On 7 May 1971 – in the windswept sandstorm region of the Sahel, a male child was born in Southern Burkina Faso in the town of Ouessa to a farmer whose selfless character was to be a notable virtue in his son. Though born to a humble beginning, this child in his early years had the resilience of a baobab. Against the ebbs and flows of the semi-arid region of his birth, he would go with his father to their farm to cultivate crops. One day, as he helped his father with tomato plants, his father told him that whatever you do, do it to the fullest. Though it had seemed like a statement that would pass with the wind, this child took it to heart. Through seasons of drought and moments of rain as this child matured into a man, those words sunk in his heart.. 

During his years as an undergraduate student at the University of Ouagadougou, he was part of a youth wing of the national movement for human rights. He graduated in 1997 and in 1999 became a public law jurist in the Parliament of Burkina Faso. As a jurist, he was involved in various significant activities, one of which was: monitoring the compliance of draft bills with the government’s international obligations. But as a man who knew to do things to the fullest, his perspective was always wider than the enclave of the sand-swept country of his birth. He wanted to do more, to press for change beyond his country. So in 2003, he applied for the Masters in Human Rights and Democratisation in Africa. 

It is no mean fit for someone from a francophone country with full education in French to aspire unto one of the most demanding Masters Programme. But this man did and with resilience, he shone. Being the first and only student from Burkina Faso, his courage in coming in spite of the challenges ahead of him was remarkable. While everyone else took away with them a degree, he took away twice as much. He took with him fluency in a second language that flung open the doors of his life.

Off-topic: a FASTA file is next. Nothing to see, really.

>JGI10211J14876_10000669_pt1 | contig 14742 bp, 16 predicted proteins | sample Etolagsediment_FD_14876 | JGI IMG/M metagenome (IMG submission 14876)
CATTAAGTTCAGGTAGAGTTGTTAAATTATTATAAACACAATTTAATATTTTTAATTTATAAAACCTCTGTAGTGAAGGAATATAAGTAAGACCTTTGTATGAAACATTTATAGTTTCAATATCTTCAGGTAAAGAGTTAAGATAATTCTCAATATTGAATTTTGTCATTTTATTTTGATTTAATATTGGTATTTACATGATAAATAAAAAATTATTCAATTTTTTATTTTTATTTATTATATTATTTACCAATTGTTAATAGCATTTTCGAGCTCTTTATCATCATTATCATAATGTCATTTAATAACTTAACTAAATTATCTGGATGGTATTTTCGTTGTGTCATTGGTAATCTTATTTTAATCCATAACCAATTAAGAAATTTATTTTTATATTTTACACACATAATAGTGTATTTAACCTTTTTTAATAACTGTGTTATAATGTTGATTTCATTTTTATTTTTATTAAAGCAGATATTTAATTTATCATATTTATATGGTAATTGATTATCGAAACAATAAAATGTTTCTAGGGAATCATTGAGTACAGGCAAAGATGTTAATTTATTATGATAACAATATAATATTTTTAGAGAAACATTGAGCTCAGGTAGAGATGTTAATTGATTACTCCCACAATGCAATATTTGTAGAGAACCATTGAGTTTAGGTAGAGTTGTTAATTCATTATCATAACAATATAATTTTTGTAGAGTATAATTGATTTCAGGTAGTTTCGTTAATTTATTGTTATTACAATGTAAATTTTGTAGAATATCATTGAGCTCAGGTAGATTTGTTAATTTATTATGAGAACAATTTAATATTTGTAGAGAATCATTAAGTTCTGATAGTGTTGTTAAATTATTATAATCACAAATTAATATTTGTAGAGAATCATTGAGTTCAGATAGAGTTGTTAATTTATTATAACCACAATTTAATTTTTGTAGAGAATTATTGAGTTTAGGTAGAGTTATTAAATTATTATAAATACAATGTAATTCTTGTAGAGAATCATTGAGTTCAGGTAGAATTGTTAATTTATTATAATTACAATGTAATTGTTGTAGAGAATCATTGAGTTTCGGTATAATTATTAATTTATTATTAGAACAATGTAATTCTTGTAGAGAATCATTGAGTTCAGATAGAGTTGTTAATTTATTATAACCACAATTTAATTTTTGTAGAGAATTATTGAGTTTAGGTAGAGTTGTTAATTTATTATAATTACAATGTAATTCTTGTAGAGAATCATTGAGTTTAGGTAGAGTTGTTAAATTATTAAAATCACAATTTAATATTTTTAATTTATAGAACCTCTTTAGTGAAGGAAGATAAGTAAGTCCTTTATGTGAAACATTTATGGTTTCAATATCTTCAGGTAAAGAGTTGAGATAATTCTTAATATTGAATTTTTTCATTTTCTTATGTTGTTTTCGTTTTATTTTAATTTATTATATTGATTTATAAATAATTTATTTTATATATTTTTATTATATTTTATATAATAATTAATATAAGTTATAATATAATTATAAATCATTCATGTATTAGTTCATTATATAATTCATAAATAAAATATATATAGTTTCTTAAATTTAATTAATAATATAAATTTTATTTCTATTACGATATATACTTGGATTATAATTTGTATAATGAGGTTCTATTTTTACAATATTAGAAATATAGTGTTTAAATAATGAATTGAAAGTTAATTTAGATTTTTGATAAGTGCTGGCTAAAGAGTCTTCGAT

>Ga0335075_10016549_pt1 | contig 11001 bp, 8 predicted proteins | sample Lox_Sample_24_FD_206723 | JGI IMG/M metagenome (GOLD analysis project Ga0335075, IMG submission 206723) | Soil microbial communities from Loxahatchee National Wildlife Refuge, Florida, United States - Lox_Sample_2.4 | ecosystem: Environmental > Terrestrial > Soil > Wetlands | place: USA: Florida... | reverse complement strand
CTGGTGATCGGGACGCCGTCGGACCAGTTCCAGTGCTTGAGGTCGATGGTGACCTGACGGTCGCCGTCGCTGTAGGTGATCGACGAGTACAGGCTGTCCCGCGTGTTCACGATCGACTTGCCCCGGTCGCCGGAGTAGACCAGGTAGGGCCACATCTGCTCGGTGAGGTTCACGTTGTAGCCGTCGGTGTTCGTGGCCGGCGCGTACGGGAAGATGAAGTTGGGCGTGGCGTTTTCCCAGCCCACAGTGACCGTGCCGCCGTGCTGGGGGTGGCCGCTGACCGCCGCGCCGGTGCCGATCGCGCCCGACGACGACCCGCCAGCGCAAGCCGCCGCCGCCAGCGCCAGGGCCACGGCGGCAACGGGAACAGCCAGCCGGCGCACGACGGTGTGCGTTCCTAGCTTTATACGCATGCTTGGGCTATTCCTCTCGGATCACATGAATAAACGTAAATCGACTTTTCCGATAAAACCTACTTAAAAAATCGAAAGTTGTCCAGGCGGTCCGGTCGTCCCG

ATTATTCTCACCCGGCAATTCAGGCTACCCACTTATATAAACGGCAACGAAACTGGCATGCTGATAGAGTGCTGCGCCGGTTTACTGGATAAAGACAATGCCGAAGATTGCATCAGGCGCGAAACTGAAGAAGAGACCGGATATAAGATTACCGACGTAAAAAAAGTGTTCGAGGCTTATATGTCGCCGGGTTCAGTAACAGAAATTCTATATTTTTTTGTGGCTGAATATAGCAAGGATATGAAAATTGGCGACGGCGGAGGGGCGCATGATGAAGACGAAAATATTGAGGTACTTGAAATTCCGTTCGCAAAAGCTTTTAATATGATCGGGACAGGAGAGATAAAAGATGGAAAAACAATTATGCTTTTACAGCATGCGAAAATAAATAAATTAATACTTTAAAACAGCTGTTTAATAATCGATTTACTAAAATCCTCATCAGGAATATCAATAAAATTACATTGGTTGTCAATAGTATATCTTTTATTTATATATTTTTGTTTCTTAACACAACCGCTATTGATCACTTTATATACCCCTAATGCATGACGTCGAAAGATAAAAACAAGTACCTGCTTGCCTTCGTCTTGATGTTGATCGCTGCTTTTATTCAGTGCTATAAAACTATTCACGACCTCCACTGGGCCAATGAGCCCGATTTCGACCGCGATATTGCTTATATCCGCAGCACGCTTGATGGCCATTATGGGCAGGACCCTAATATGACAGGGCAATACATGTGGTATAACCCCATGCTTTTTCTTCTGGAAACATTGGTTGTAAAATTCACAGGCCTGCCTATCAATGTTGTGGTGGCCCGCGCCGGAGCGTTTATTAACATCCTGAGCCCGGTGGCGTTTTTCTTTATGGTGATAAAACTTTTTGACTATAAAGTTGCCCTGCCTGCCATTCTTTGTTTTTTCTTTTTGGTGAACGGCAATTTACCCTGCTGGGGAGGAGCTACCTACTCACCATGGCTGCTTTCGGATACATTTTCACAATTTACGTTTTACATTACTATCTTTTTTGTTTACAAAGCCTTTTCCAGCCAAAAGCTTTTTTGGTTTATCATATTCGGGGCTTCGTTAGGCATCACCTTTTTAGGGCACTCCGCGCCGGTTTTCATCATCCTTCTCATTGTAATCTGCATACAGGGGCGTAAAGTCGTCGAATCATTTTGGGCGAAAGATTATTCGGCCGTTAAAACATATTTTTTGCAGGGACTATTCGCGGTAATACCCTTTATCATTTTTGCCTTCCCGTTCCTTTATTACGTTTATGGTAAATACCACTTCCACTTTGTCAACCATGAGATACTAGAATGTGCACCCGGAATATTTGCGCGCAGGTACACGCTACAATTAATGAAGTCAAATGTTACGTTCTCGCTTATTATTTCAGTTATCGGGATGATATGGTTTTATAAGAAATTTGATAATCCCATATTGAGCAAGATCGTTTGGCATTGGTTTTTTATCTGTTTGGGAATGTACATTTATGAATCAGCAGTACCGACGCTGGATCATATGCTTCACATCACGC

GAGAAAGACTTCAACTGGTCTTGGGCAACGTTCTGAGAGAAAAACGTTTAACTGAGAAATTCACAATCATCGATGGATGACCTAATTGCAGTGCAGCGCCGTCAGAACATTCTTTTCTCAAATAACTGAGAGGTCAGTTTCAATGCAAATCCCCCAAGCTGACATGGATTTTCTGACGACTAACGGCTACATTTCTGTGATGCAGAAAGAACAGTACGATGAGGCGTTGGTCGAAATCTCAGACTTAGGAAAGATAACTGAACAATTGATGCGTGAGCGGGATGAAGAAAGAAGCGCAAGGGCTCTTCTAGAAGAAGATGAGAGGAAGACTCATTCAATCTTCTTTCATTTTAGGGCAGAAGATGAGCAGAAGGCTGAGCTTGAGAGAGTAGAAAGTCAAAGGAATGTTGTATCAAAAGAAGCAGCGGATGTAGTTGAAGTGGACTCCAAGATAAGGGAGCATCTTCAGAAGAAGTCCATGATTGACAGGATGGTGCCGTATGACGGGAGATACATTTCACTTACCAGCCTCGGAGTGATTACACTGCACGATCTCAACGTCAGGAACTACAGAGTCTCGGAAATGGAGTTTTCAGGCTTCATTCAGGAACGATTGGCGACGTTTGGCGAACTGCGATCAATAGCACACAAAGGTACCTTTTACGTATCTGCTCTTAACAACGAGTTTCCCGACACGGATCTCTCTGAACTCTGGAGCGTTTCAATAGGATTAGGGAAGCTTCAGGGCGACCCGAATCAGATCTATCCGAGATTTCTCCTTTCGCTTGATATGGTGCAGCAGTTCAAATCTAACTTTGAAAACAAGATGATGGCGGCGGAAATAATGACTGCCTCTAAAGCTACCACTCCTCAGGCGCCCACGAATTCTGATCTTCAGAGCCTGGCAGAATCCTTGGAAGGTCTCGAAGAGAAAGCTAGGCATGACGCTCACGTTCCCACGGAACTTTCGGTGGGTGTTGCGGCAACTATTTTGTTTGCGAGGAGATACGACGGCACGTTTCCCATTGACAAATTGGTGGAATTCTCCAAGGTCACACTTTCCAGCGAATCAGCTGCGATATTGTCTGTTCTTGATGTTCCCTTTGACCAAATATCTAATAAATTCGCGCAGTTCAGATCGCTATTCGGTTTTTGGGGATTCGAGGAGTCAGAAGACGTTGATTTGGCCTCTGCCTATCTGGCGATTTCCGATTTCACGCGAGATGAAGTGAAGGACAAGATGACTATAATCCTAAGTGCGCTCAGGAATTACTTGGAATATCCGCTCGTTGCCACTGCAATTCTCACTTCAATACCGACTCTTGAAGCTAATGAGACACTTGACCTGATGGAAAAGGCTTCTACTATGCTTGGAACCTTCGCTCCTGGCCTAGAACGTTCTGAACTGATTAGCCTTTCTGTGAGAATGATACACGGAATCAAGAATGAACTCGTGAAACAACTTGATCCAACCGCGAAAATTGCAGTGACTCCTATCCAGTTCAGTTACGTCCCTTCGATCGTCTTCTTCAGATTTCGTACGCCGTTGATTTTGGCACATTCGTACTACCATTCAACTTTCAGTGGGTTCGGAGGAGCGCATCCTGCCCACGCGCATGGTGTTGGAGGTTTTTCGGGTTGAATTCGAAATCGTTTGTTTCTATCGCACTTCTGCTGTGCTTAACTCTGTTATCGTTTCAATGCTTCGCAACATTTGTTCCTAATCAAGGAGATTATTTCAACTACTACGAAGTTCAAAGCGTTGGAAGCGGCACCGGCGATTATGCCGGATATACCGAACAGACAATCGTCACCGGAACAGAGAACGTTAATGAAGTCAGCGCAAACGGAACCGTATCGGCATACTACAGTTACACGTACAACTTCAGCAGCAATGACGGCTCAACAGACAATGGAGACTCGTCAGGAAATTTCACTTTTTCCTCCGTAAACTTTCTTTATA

When he graduated in 2004, he was prepared to be a leading voice of change and having been well equipped to do so, he began with resilience. In 2005, he joined the United Nations – an institution often criticised for crooning the tunes of good governance but not doing enough. While it is easy to overlook people working in this system unless they are at the very top, one cannot help but notice this man who through hardship as made a difference. He has shown that he is not just a clog in the wheel but someone determined to make a personal contribution. Someone prepared to make a lasting difference. Someone prepared to do things to the fullest. 

From Sierra Leone to Chad, to Cote D’Ivoire to Mali – countries with fragile democracies, this man has made a difference, protecting the rights of vulnerable groups such as women and children. In Sierra Leone, he designed and implemented a capacity-building project for local governments on “Human Rights, Democracy and Rule of Law”. In Chad, he was involved in monitoring, investigating and documenting human rights violations. He chaired inter-agency meetings on child protection and participated in joint government-United Nations visits to military bases to ensure that children are not in the bases as soldiers. In July of 2010, he joined the United Nations Operation in Cote d’Ivoire where he was involved in several activities, one of which was ensuring that UN Agencies adopt a rights-based approach in their programmes and operations. During the post-election violence in Cote d’Ivoire, he was involved in human rights and peace-keeping activities. While the rest of the world slept soundly, he was awake, keeping the peace.

One afternoon in Abidjan, following the bombing of a local market, he was requested to investigate the crisis for a report to the United Nations Security Council. While many other colleagues refused to join him in apprehension, he was not deterred. Although the convoy he was in was shot at and he could have lost his life, he did not quit. This man has sacrificed not only his time but also his resources. With the yearning to do more, in 2010, he established the Citizens Information and Documentation Center in his home country. He was driven by the belief that an informed citizenry is well placed to participate in the orderings of society. 

In recognition of his sacrifice, commitment and passion for the advancement of human rights on our continent, the 2013 Vera Chirwa Award was presented to Mr Augustin Kounkiné Somé.



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